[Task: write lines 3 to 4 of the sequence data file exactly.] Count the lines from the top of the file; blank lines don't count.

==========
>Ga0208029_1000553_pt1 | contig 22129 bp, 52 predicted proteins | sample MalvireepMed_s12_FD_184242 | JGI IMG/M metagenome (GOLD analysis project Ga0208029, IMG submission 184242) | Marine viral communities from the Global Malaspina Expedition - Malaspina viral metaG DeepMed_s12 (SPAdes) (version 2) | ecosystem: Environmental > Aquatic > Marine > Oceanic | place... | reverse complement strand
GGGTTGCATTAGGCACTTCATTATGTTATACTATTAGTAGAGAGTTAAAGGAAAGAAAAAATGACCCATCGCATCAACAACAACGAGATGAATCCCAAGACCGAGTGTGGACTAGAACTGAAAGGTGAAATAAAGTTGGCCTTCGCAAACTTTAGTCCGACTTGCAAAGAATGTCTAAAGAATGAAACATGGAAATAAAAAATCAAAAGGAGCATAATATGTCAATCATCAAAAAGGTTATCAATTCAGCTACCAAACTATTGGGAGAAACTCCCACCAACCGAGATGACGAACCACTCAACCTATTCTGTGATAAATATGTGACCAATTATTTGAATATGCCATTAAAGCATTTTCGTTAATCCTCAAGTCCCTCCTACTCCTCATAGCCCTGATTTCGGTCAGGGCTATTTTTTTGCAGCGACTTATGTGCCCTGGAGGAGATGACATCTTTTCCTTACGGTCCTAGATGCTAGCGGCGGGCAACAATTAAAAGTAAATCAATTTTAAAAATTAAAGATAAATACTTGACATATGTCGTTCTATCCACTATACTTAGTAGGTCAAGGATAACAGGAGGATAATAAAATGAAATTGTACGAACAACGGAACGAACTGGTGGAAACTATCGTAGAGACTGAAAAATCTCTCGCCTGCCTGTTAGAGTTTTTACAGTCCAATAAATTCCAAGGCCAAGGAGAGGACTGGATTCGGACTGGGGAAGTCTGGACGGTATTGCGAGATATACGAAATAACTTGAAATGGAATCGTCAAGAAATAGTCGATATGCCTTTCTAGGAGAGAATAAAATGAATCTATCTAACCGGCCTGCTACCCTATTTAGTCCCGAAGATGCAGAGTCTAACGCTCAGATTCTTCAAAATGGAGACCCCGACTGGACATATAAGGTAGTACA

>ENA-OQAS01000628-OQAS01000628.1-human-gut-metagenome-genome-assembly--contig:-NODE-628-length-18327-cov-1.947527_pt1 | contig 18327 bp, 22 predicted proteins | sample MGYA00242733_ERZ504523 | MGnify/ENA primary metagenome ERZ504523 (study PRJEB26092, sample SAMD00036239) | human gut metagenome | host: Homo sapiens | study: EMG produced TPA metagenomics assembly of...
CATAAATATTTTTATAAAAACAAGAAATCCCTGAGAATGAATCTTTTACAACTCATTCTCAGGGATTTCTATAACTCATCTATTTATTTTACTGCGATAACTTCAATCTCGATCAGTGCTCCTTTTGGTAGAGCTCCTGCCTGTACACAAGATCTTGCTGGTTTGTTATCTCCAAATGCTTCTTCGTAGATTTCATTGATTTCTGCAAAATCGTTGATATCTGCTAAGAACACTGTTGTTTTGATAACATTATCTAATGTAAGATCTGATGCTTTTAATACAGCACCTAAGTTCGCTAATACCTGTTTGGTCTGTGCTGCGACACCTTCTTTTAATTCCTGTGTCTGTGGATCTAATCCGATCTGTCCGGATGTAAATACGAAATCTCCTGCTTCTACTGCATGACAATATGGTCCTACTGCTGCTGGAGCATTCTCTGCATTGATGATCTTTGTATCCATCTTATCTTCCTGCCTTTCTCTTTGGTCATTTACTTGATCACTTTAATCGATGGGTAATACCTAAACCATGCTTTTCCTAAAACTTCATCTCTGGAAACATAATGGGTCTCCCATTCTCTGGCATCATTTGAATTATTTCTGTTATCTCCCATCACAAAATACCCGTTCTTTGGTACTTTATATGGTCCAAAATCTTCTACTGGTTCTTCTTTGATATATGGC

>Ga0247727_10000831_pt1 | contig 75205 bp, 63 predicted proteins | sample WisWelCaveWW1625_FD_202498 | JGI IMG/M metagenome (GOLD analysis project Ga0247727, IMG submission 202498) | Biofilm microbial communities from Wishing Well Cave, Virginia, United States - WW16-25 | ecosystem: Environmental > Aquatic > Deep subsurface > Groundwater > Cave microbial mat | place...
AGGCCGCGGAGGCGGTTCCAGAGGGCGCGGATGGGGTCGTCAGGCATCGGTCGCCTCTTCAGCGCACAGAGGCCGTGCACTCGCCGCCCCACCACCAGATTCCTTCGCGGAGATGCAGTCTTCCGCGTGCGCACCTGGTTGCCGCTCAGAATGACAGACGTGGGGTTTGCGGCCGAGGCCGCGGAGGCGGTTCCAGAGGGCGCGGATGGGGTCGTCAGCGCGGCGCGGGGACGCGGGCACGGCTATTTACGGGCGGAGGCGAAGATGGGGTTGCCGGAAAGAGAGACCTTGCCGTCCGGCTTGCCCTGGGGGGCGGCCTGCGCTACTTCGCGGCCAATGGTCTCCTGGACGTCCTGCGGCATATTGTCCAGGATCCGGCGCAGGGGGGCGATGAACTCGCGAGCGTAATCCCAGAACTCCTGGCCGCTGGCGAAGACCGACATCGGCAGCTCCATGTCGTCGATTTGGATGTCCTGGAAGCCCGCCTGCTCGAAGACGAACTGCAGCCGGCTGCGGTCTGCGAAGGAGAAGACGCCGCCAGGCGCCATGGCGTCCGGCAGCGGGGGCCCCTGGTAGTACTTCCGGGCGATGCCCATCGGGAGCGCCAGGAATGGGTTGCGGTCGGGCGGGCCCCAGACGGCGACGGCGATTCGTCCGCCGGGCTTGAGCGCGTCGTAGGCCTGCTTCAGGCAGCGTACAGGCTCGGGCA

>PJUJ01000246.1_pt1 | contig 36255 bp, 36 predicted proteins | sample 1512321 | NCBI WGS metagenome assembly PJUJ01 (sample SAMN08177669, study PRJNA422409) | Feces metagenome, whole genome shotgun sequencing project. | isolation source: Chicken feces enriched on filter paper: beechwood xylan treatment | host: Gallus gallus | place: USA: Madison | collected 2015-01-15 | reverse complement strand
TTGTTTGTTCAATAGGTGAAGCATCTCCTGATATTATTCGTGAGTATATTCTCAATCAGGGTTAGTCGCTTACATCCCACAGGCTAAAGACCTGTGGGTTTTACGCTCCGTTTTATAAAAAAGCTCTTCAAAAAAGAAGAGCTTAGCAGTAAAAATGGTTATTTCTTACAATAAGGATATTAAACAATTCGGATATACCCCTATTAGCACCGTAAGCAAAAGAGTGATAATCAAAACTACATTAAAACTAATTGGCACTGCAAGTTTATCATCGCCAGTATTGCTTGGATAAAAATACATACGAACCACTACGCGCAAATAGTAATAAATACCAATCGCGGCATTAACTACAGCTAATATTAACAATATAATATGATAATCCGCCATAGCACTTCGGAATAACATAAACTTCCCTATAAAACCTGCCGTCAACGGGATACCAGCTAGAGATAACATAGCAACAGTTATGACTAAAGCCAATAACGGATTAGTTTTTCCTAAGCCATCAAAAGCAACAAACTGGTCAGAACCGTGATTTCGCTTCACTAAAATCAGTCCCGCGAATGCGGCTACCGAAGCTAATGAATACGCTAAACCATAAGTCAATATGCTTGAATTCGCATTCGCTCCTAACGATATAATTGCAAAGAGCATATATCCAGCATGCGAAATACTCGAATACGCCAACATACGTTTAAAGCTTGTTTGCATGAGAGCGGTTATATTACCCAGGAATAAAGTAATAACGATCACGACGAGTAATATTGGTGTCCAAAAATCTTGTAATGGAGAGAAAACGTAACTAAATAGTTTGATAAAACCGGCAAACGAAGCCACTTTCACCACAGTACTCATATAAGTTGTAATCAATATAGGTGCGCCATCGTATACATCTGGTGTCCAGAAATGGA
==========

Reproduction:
>ENA-OQAS01000628-OQAS01000628.1-human-gut-metagenome-genome-assembly--contig:-NODE-628-length-18327-cov-1.947527_pt1 | contig 18327 bp, 22 predicted proteins | sample MGYA00242733_ERZ504523 | MGnify/ENA primary metagenome ERZ504523 (study PRJEB26092, sample SAMD00036239) | human gut metagenome | host: Homo sapiens | study: EMG produced TPA metagenomics assembly of...
CATAAATATTTTTATAAAAACAAGAAATCCCTGAGAATGAATCTTTTACAACTCATTCTCAGGGATTTCTATAACTCATCTATTTATTTTACTGCGATAACTTCAATCTCGATCAGTGCTCCTTTTGGTAGAGCTCCTGCCTGTACACAAGATCTTGCTGGTTTGTTATCTCCAAATGCTTCTTCGTAGATTTCATTGATTTCTGCAAAATCGTTGATATCTGCTAAGAACACTGTTGTTTTGATAACATTATCTAATGTAAGATCTGATGCTTTTAATACAGCACCTAAGTTCGCTAATACCTGTTTGGTCTGTGCTGCGACACCTTCTTTTAATTCCTGTGTCTGTGGATCTAATCCGATCTGTCCGGATGTAAATACGAAATCTCCTGCTTCTACTGCATGACAATATGGTCCTACTGCTGCTGGAGCATTCTCTGCATTGATGATCTTTGTATCCATCTTATCTTCCTGCCTTTCTCTTTGGTCATTTACTTGATCACTTTAATCGATGGGTAATACCTAAACCATGCTTTTCCTAAAACTTCATCTCTGGAAACATAATGGGTCTCCCATTCTCTGGCATCATTTGAATTATTTCTGTTATCTCCCATCACAAAATACCCGTTCTTTGGTACTTTATATGGTCCAAAATCTTCTACTGGTTCTTCTTTGATATATGGC